I used to hate sports analogies but there is one stuck in my head that just plain makes sense.
On an athletic team, we may do a better job of teaching than we do in the classroom. In practices, we do not keep score. We use what we witness as a way to drive what to instruct next. We give feedback, ("Great job!" or "Talk to your teammates!") but we don't get a score board going to see who wins. Isn't this what we should do in the classroom? See how kids are performing so we know what to push them toward next?
I know, I know. Kids are not as motivated at school as they may be in extra-currriculars, but coaching is teaching and teaching is coaching. Some times it requires inspiring motivation. What is the incentive to show up for practice and do your best?
More importantly, how do we get some similar incentive in the classroom?
For most of us, good grades were incentive enough. We liked school or we likely wouldn't have asked to stay in it for the next 20+ years! But what about those who don't really like it? How do you get them to practice? How do you even relate to them? As a total non-athlete, I did not participate in PE because I wanted an A. I did it because I liked to be with my friends and I liked to be told that I had done well. I did it because I wanted to become less ignorant about the sports I would never play but would attend. There was something else. We just need to find that "something else" for our students in the classroom.
"Easy for you to say, Susie!" Yeah, I know. You're right. It's not that simple.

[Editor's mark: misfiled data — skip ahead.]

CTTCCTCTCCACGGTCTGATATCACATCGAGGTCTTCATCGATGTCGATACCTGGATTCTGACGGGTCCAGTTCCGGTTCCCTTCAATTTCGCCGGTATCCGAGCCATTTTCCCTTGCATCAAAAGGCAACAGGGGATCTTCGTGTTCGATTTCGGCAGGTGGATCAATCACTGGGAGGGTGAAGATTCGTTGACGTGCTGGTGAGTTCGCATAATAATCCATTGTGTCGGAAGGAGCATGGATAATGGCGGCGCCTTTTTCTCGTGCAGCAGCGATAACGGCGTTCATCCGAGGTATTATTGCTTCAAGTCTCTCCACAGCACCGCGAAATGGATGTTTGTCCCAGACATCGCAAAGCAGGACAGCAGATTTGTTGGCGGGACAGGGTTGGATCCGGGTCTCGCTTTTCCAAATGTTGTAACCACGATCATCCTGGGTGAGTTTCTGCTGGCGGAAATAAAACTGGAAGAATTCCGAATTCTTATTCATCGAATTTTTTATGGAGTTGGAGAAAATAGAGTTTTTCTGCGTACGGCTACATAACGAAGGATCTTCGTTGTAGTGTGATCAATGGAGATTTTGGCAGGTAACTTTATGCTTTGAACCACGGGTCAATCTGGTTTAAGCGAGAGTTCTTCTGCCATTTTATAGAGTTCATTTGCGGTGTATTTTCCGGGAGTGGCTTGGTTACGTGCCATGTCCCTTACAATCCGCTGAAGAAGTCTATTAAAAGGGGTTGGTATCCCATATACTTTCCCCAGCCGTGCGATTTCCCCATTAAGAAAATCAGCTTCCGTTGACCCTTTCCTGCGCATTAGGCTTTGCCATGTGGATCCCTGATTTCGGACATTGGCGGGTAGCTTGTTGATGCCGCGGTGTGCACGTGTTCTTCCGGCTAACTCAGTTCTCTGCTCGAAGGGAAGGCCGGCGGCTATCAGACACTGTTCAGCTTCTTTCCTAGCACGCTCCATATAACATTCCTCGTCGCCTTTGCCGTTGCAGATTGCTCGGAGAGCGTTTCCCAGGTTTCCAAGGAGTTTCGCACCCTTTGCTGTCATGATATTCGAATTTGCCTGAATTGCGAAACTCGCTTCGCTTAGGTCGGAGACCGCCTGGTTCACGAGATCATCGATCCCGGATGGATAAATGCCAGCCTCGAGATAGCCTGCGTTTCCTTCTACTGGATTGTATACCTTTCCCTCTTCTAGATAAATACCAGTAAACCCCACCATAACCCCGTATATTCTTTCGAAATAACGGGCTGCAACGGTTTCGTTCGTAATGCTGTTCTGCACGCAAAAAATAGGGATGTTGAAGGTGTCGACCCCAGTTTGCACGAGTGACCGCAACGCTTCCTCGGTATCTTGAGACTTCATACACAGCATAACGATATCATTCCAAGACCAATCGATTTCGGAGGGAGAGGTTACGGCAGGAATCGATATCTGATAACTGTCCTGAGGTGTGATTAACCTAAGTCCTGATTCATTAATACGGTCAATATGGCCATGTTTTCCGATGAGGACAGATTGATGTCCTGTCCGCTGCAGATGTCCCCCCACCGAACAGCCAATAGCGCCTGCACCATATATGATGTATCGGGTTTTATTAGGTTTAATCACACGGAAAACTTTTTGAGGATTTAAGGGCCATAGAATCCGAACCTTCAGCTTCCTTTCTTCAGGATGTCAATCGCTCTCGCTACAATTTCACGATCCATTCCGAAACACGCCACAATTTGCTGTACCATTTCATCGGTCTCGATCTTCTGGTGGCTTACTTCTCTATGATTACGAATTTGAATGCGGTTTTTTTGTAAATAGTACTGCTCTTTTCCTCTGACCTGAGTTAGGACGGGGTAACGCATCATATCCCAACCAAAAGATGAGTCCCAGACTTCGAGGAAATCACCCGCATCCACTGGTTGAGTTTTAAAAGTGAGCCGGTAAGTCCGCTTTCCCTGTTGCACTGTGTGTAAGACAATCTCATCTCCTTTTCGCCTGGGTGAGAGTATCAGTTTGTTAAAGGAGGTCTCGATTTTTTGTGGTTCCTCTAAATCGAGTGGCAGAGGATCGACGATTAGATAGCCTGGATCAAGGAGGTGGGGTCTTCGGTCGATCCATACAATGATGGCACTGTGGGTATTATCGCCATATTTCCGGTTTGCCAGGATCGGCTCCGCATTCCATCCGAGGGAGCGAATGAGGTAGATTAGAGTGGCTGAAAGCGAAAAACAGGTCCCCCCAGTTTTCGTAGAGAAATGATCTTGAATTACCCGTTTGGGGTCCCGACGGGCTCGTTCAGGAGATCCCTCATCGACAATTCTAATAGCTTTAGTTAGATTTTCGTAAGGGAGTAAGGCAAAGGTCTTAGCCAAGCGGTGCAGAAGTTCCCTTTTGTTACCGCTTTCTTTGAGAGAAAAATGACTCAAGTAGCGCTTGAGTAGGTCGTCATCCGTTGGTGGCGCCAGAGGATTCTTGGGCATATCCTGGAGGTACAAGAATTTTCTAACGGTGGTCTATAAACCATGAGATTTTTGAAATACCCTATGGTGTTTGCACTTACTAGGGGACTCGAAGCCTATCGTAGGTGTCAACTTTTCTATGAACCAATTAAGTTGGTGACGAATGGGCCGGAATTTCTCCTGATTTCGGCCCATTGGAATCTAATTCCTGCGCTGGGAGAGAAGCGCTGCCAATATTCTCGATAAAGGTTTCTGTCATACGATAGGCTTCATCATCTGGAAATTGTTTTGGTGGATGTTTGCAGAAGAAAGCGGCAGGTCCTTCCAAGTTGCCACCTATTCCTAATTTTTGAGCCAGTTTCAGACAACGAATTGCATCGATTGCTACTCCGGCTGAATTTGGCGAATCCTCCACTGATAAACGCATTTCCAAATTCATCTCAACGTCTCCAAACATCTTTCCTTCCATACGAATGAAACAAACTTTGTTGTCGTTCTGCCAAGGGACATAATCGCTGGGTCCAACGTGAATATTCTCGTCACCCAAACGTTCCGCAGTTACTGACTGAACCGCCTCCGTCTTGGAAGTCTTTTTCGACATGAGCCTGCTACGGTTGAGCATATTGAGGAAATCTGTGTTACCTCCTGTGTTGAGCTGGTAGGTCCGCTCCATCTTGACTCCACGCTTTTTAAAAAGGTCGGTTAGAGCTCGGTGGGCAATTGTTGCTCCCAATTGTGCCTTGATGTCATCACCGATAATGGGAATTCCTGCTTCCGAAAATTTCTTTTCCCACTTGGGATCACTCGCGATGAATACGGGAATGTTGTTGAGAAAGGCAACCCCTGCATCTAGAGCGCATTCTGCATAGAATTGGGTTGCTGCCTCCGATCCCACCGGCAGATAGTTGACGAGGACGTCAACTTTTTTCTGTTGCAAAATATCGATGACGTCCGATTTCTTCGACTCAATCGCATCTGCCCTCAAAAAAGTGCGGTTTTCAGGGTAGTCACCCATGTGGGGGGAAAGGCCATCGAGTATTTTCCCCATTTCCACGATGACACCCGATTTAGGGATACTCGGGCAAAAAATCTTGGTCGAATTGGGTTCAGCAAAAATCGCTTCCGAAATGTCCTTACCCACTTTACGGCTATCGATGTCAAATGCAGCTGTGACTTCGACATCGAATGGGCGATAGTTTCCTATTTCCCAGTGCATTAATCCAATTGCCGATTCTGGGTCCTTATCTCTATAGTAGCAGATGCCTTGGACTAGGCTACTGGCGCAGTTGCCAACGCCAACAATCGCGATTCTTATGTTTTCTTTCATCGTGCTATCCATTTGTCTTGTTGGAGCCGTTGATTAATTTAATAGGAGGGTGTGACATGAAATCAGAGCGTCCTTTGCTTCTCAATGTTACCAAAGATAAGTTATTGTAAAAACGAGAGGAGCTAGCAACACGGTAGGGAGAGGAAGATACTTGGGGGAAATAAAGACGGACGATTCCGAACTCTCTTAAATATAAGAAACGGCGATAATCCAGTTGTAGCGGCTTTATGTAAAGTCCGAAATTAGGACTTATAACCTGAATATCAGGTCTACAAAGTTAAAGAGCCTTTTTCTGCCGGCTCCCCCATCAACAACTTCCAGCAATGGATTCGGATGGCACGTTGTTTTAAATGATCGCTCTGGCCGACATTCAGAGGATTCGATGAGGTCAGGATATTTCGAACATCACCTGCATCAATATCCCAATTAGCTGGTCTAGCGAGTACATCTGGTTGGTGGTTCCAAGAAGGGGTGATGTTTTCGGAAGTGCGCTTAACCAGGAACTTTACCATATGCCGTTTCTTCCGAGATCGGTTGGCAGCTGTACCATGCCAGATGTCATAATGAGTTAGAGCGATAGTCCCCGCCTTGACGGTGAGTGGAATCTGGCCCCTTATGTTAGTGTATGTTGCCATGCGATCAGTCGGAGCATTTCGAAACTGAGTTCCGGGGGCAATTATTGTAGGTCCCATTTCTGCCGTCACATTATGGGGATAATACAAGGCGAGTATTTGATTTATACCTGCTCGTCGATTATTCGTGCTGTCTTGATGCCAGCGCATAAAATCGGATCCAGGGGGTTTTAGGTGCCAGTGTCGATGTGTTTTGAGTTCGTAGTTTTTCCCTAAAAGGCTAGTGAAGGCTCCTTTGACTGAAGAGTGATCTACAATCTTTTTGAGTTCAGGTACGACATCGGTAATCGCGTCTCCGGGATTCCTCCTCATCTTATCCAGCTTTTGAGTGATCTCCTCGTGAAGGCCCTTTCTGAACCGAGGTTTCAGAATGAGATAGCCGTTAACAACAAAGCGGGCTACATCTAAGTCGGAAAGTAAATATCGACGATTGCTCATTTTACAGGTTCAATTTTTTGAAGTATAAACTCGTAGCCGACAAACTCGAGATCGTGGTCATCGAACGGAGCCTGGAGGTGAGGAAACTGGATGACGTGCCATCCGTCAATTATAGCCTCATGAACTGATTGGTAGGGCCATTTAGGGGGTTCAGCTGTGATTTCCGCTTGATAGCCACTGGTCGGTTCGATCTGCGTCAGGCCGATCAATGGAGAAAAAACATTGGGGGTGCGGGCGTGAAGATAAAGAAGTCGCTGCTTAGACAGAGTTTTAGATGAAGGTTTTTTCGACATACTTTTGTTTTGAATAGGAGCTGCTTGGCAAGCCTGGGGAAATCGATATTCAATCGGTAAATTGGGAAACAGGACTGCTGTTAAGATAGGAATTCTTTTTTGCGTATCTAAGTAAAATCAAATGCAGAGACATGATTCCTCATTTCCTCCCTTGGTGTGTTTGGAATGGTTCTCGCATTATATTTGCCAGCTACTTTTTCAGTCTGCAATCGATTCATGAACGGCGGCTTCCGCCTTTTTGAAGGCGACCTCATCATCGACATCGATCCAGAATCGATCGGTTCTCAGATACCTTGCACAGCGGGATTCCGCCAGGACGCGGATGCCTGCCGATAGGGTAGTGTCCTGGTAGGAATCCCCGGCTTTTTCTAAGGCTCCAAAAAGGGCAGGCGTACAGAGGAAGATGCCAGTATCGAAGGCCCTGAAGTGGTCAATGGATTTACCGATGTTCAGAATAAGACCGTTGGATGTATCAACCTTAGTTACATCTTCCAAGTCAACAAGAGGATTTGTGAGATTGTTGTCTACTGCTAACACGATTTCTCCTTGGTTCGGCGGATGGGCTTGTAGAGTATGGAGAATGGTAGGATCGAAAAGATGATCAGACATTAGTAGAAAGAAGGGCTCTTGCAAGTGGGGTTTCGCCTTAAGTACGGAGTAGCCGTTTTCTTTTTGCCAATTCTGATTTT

I don't have the answers, but I know that a good dose of success can get many people motivated. Think about it; you diet for a week and if you see zero progress, you quit, right? You have a bad day and think, Screw it, I'm eating that whole cake. But if you lose a bit - even if you KNOW it's water weight! - you hang in there one more day.
So in this great game that we call school, what can we do to be better coaches? How can we use our activities and our assignments like practice? Can we use them to drive the next day's lesson? Can we talk about yesterday's work before we start today's?
Maybe letting go of what was done to us in the classroom, frees us to be better teachers. Because Lord knows I wouldn't have gotten any better in basketball if Mr. Eason screamed at me or told me I was awful. Instead, he worked with me where I was and now I can at least watch a game without yelling, "Go for the touchdown!" :)
What does this image make you feel?
It makes me anxious.
I take it to be sarcastic in the thickest way: a stereotypical woman from the 50's whose wide eyes and open mouth imply that she has not much in the way of intelligence but plenty of attention to her style. The dots insinuate innocence and naivete and the "WOW!" she utters derives from someone easily impressed. (In fact, this came from an article entitled "How to Impress a Woman with your Watch" and all women know that is the best way to win us over!)
This is my impression of the image.
I got an email recently that had this tone. It was smarmy and mocking and made my emotions light up. I was ticked off and actually had tears forming I was so upset.